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Down Here: A Burke Novel (Burke Novels)by Andrew Vachss
Synopses & Reviews
For years Burke has harbored an outlaw's hard love for Wolfe, the beautiful, driven former sex-crimes prosecutor who was fired for refusing to "go along to get along." So when Wolfe is arrested for the attempted murder of John Anson Wychek, a vicious rapist she once prosecuted, Burke deals himself in. That means putting together a distrustful alliance between his underground "family of choice," Wolfe's private network, and a rogue NYPD detective who has his own stake in the outcome.
Burke knows that Wolfe's alleged "victim," although convicted only once, is actually a serial rapist. The deeper he presses, the more gaping holes he finds in the prosecution's case, but shadowy law enforcement agencies seem determined to protect Wychek at all costs, no matter who it sacrifices. Burke ups the ante by re-opening all the old "cold case" rape investigations, calls in a lot of markers from both sides of the law, and finally shows all the players why "down here" is no place for tourists.
"Burke is back with a vengeance, and with the full complement of underground irregulars who've populated his dozen or so previous noir adventures. For starters, there's Max the Silent and the Prof (short for both Professor and Prophet), Pepper, Mole and Michelle, street folks all, as well as the giant menacing rottweiler known as Bruiser, who protects the beautiful crime fighter Wolfe. No series offers a richer world of night people, or one as dark and brutal. For the Burke fan, plot becomes almost secondary to the immersion into Vachss's thrillingly seductive downtown Manhattan shadow land. But this installment has a terrific hook as well: Burke and company must come to the rescue when Wolfe, a righteous former prosecutor specializing in sex crimes, is framed for the attempted murder of one of the serial perps she once put away, a lowlife named John Anson Wychek. Vachss's prose is at its brittle best in his presentation of the case against the taciturn Wolfe, as well as Wychek's criminal past. At length, Burke learns that Wychek inexplicably has federal protection, and conceives an elaborate scam to snare him. Posing as reporter pal J.P. Hauser, Burke works his way into the life of Wychek's yuppie sister, Laura. This extended cat-and-mouse game (or perhaps Burke is falling in love?) has quiet depth as well as tension. Burke's an original, often imitated but never matched because Vachss keeps raising the bar." Publishers Weekly (Copyright 2004 Reed Business Information, Inc.)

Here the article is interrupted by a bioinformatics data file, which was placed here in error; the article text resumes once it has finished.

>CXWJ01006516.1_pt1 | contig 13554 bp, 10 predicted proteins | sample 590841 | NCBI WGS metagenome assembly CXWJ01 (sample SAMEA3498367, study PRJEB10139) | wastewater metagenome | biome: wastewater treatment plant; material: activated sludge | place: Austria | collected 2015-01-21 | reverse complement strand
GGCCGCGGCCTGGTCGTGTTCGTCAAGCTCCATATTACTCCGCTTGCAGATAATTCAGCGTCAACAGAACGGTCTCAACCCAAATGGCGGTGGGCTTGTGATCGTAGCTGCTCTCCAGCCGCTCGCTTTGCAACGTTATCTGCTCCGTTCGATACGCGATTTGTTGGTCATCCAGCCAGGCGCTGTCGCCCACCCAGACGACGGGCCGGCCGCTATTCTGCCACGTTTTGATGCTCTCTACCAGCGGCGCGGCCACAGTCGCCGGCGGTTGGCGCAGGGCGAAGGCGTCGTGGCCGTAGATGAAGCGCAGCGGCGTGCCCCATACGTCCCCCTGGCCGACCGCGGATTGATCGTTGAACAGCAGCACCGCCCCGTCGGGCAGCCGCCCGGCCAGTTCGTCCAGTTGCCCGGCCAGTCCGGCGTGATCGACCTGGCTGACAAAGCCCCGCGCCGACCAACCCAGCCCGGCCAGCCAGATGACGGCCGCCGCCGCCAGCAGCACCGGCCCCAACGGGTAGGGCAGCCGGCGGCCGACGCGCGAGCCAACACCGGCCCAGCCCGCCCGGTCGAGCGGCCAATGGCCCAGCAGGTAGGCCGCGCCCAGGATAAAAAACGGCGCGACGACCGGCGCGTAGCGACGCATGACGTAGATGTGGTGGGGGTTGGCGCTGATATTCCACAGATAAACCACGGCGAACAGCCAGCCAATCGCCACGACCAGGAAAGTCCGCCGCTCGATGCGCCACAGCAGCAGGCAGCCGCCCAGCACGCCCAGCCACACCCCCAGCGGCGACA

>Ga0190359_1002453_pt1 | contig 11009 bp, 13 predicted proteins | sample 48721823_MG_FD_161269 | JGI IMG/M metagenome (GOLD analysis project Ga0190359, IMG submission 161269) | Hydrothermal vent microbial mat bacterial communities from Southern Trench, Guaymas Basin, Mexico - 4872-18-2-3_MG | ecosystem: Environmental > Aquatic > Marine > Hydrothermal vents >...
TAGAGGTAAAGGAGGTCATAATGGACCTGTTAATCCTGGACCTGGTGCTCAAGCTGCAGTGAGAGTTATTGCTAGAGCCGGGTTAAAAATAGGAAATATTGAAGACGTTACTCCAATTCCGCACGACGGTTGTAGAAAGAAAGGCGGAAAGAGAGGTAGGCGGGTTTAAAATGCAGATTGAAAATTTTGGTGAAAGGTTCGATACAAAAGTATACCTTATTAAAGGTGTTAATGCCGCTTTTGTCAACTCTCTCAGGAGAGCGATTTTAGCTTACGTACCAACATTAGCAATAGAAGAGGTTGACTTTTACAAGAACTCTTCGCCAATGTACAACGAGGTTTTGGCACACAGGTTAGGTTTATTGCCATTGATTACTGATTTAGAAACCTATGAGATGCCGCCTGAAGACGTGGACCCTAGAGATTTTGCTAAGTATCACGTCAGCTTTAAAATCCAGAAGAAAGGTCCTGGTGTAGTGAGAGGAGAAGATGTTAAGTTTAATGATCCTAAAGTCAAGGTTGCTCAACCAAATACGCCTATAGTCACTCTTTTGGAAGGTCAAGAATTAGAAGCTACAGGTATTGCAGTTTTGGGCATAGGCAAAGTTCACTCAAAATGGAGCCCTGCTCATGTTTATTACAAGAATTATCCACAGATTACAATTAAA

"The narrative spine is a bit more collapsible than usual, but pace, tone, and atmospherics are all Vachss-grade." Kirkus Reviews
"Old characters come back as Burke reminisces about his past and makes a surprising discovery about himself and his current life. Nothing particularly special here, but fans of Burke will want to read his latest exploits." Library Journal
"Vachss's mastery of dialogue moves the story along at breakneck pace....If I hadn't had a houseful of guests to cook for on the evening I picked up Down Here, I would have finished it before dessert." BookReporter.com
"Vachss assembles all the pieces for an exciting thriller, but Down Here slows to a crawl....On the evidence of Down Here, Burke might be given a little more time off." The Oregonian (Portland, OR)
"[T]autly written, relentlessly depressing about the human condition, yet ultimately triumphant. Burke is the uncrowned king of the lawless good guys, and Down Here will advance his legend among mystery aficionados the world over." BookPage
"Many writers try to cover the same ground as Vachss. A handful are as good. None are better." People
Bone-crushing impact, set in a milieu that clogs the lungs and stings the eyes, Down Here is the penetrating and remarkable thriller from a master of American noir.
About the Author
Andrew Vachss has been a federal investigator in sexually transmitted diseases, a social services caseworker, and a labor organizer, and has directed a maximum-security prison for youthful offenders. Now a lawyer in private practice, he represents children and youths exclusively. He is the author of numerous novels, including the Burke series, two collections of short stories, and a wide variety of other material including song lyrics, graphic novels, and a "children's book for adults." His books have been translated into twenty languages and his work has appeared in Parade, Antaeus, Esquire, Playboy, the New York Times, and numerous other forums. A native New Yorker, he now divides his time between the city of his birth and the Pacific Northwest.
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